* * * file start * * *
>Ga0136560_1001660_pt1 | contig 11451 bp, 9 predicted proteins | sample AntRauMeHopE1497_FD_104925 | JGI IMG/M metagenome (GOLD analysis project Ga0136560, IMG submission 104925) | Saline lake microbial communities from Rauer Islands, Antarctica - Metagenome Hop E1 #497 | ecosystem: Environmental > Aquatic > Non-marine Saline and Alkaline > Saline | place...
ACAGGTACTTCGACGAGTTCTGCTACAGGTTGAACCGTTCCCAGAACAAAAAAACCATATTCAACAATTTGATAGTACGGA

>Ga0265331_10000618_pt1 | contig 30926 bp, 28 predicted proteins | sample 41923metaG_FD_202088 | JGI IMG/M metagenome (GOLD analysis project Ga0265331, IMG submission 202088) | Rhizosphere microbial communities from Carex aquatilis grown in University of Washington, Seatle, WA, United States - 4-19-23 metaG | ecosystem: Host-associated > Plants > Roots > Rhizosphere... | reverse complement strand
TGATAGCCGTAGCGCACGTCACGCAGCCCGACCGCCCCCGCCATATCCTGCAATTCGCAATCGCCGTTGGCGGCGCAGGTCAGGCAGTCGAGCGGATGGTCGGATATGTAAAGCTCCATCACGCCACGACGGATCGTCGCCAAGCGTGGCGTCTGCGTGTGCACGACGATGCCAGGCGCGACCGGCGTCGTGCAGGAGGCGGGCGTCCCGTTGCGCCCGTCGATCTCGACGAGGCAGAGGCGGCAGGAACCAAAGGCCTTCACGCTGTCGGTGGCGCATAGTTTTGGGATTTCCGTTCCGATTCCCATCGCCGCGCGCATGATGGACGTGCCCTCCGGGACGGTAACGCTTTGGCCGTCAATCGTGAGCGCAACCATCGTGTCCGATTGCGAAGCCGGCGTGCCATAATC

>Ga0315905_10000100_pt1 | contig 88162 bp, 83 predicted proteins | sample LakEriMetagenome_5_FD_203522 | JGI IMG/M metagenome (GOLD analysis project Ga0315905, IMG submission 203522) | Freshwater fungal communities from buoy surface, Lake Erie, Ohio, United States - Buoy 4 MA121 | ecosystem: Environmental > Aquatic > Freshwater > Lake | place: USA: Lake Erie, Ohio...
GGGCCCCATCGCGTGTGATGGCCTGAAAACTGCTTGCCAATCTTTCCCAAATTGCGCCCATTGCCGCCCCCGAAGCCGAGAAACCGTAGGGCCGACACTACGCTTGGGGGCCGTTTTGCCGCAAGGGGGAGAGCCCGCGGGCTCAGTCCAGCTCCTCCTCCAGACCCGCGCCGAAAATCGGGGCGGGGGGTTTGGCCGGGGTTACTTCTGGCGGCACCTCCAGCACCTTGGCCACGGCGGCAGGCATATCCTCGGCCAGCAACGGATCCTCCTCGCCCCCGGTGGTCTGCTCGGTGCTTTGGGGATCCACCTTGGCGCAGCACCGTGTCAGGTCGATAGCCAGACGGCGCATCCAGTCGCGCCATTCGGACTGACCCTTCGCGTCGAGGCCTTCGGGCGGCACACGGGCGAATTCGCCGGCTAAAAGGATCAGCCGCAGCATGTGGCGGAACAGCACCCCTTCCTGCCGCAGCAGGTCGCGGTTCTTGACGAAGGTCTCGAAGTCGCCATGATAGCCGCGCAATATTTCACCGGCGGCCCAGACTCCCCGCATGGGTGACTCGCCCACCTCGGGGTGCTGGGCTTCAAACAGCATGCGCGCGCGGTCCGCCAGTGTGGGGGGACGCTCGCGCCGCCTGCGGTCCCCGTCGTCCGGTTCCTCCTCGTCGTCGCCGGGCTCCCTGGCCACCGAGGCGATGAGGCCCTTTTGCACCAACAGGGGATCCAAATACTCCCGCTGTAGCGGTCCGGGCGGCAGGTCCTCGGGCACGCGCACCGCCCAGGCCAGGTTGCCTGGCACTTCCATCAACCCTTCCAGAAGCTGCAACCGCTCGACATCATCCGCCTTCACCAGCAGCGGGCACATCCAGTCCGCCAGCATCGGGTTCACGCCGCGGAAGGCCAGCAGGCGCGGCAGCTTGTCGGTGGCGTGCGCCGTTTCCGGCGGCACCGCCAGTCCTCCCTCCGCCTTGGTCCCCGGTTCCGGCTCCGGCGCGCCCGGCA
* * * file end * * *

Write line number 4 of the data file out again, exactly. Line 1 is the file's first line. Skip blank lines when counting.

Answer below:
TGATAGCCGTAGCGCACGTCACGCAGCCCGACCGCCCCCGCCATATCCTGCAATTCGCAATCGCCGTTGGCGGCGCAGGTCAGGCAGTCGAGCGGATGGTCGGATATGTAAAGCTCCATCACGCCACGACGGATCGTCGCCAAGCGTGGCGTCTGCGTGTGCACGACGATGCCAGGCGCGACCGGCGTCGTGCAGGAGGCGGGCGTCCCGTTGCGCCCGTCGATCTCGACGAGGCAGAGGCGGCAGGAACCAAAGGCCTTCACGCTGTCGGTGGCGCATAGTTTTGGGATTTCCGTTCCGATTCCCATCGCCGCGCGCATGATGGACGTGCCCTCCGGGACGGTAACGCTTTGGCCGTCAATCGTGAGCGCAACCATCGTGTCCGATTGCGAAGCCGGCGTGCCATAATC